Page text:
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Letters to the Editor

Trap-neuter-release has its own set of problems

Hello, and thank you for your coverage of the cat issues in Hennepin.

I’m an Illinois resident who is very concerned about free-roaming cats and the trap-neuter-release (TNR) movement that is being touted as a solution.

Allowing cats to roam free, even when TNR’d offed in “colonies,” presents a number of issues for cats, wildlife, and residents, many of which I’ve experienced firsthand in my community here in Broadview.

First, the health and welfare of the cats are at risk. I’ve seen several cats killed on the street, including a tiny kitten.

According to many animal-welfare organizations, leaving cats out to roam is a danger to their health and well-being. The American Veterinary Medical Association states that “The welfare of free-roaming) cats may be significantly diminished. Their life expectancy is radically reduced due to death from trauma, disease, starvation, and weather extremes. These same factors may also contribute to an overall poor quality of life.”

Second, free-roaming cats present clear dangers to native birds and small mammals. Organizations like the Wildlife Society, the Society for Conservation Biology, and the American Bird Conservancy agree that cats pose a serious threat to wildlife. The American Veterinary Medical Association states that “Feline abandonment and feral cat populations adversely affect wildlife, ecosystems, and public health.”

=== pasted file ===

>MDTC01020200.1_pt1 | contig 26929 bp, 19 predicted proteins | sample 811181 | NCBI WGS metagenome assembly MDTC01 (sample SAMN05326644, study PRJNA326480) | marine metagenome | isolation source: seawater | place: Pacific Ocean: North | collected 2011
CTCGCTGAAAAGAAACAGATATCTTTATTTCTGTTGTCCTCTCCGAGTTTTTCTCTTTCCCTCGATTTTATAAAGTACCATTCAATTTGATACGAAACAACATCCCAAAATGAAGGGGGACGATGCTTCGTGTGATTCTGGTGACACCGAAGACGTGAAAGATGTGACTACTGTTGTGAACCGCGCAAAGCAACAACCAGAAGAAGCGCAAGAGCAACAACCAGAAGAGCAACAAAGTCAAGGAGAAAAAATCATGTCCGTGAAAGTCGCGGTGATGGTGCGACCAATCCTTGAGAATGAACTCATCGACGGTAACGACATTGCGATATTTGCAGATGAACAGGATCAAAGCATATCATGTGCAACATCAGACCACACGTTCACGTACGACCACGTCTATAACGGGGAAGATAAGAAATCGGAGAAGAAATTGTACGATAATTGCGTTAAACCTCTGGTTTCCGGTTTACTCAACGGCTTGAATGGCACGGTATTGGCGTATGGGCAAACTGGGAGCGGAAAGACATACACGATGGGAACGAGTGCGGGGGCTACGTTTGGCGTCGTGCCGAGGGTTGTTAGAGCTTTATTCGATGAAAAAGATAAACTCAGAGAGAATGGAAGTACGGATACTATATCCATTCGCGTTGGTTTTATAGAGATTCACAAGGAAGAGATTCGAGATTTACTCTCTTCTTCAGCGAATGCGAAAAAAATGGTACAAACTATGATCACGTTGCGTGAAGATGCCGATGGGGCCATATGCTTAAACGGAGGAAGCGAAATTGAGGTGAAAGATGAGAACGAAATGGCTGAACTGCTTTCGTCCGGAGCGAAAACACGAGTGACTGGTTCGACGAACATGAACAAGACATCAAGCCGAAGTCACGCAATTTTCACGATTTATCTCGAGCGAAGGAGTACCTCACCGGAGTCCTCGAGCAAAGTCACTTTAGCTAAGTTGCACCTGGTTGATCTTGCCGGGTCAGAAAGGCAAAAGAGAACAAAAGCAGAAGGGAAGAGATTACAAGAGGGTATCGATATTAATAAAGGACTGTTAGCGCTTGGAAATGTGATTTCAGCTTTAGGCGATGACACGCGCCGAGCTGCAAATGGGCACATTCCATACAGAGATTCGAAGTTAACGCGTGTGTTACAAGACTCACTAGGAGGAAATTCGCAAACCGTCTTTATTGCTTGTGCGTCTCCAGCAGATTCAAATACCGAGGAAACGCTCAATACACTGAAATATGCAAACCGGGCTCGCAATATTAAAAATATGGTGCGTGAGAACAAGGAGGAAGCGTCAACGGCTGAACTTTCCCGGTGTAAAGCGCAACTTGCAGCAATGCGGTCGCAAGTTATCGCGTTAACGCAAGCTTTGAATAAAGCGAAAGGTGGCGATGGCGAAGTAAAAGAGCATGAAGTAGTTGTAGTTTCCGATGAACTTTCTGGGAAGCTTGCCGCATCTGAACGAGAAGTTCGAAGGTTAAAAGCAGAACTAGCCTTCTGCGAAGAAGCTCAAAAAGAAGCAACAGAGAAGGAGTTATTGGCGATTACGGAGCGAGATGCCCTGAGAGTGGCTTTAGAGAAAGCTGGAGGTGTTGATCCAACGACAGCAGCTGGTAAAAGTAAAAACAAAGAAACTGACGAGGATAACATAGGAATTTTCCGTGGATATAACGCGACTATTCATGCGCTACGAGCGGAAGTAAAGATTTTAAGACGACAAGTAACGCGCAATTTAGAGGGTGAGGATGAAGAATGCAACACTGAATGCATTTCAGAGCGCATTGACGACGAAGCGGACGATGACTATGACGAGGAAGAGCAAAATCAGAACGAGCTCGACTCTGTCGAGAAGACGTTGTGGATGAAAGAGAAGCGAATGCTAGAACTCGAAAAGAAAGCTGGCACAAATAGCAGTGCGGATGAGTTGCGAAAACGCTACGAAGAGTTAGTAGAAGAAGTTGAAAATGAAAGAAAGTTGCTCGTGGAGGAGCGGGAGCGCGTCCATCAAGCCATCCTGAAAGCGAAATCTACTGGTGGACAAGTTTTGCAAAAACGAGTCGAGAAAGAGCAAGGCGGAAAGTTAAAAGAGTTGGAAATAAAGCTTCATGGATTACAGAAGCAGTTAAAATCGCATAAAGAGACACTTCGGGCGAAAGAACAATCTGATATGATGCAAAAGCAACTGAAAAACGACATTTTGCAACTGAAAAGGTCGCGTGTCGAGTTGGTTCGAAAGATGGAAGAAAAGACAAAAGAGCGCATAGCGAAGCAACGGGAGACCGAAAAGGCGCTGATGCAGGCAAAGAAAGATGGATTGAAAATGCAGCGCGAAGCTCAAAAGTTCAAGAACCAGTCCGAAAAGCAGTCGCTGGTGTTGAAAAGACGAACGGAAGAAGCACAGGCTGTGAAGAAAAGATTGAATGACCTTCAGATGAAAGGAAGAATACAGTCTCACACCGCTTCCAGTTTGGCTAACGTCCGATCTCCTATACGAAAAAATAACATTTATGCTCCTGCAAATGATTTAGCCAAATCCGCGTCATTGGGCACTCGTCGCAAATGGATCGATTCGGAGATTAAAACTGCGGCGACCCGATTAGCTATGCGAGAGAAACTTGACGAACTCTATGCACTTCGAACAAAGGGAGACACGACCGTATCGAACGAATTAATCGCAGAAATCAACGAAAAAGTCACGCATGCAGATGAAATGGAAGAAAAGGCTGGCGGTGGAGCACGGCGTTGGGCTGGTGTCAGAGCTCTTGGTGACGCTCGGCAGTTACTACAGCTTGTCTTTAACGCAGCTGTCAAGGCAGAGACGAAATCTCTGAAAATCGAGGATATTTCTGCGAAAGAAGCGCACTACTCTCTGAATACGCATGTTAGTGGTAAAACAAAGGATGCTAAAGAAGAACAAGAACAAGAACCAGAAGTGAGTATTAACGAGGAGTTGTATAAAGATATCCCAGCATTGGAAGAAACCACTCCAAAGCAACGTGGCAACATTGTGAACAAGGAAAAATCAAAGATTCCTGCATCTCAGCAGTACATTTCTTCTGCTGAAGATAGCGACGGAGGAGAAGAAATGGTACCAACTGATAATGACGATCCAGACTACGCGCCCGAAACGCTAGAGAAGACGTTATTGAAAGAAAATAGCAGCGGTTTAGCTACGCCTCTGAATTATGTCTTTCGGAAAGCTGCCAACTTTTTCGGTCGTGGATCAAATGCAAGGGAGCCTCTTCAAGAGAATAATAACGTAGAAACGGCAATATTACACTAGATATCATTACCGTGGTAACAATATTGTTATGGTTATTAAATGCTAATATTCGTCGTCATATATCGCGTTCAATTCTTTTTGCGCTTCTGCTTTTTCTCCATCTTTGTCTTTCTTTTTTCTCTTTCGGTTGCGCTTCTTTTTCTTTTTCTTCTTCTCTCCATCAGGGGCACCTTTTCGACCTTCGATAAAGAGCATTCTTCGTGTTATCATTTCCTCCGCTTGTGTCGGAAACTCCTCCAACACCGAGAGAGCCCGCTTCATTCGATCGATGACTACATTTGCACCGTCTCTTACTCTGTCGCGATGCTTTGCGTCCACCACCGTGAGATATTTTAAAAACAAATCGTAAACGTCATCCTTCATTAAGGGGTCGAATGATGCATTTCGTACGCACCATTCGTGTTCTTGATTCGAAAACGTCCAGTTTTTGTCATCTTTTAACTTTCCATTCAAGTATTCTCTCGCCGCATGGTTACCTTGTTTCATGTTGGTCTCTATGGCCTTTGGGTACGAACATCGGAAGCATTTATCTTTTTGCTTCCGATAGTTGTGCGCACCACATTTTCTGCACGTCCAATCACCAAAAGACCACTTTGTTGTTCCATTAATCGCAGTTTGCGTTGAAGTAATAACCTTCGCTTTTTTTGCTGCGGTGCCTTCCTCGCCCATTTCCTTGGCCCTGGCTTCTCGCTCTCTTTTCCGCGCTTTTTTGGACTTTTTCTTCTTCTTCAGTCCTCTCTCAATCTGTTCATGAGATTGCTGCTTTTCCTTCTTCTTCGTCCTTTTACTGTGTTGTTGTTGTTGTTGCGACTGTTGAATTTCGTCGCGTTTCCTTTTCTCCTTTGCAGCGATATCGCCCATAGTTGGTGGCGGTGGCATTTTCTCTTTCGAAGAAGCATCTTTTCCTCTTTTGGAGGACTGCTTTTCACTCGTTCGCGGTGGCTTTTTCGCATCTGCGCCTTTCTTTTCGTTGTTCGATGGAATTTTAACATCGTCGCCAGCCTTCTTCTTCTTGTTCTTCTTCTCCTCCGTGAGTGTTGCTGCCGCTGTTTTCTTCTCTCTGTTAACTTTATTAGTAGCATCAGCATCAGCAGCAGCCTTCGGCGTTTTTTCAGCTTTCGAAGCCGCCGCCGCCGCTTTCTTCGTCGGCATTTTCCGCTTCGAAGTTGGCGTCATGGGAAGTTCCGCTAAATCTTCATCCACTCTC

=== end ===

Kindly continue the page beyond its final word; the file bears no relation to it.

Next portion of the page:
In my involvement with animal rescue, both wild and domestic, I’ve seen many instances of cat attacks, including on my own birds who were in their cage in my fenced-in yard.

When wildlife such as raccoons, skunks, and opossums, make use of TNR feeding stations, interactions can result in injuries as well as the spread of diseases. These stations also artificially increase the carrying capacity of the environment for both wild and domesticated species.

Australia’s rampant cat problems should be a sobering lesson to U.S. communities, lest our wildlife also be decimated by free-roaming cats.

Third, free-roaming cats present a health threat and nuisance for residents. As I’ve experienced, they leave droppings in flower beds and gardens and urinate on buildings. Free-roaming cat feces can carry diseases including roundworm and toxoplasmosis. Bacteria in their claws can lead to infections in people, pets, or wildlife.

Their saliva can transmit rabies, and a rabid cat may act friendly before attacking. In one study, 80 percent of people treated for possible rabies cases had been in contact with free-roaming cats.

The cats themselves can also carry fleas and other external parasites. Community members here complain of their dogs getting fleas and other parasites from free-roaming cats.

For public health reasons, it is best to remove free-roaming cats from the environment.

Two humane, non-lethal solutions that adequately address the issues above include placing the animals in either a Catio (catiospaces.com) or in a fenced-in area that uses a system similar to the Oscillot (https://oscillot.com.au/).

For a compilation of information on why TNR is not an effective solution, go to tnrrealitycheck.com.

I applaud Hennepin for your stand on this divisive issue.

Jennifer Murtoff


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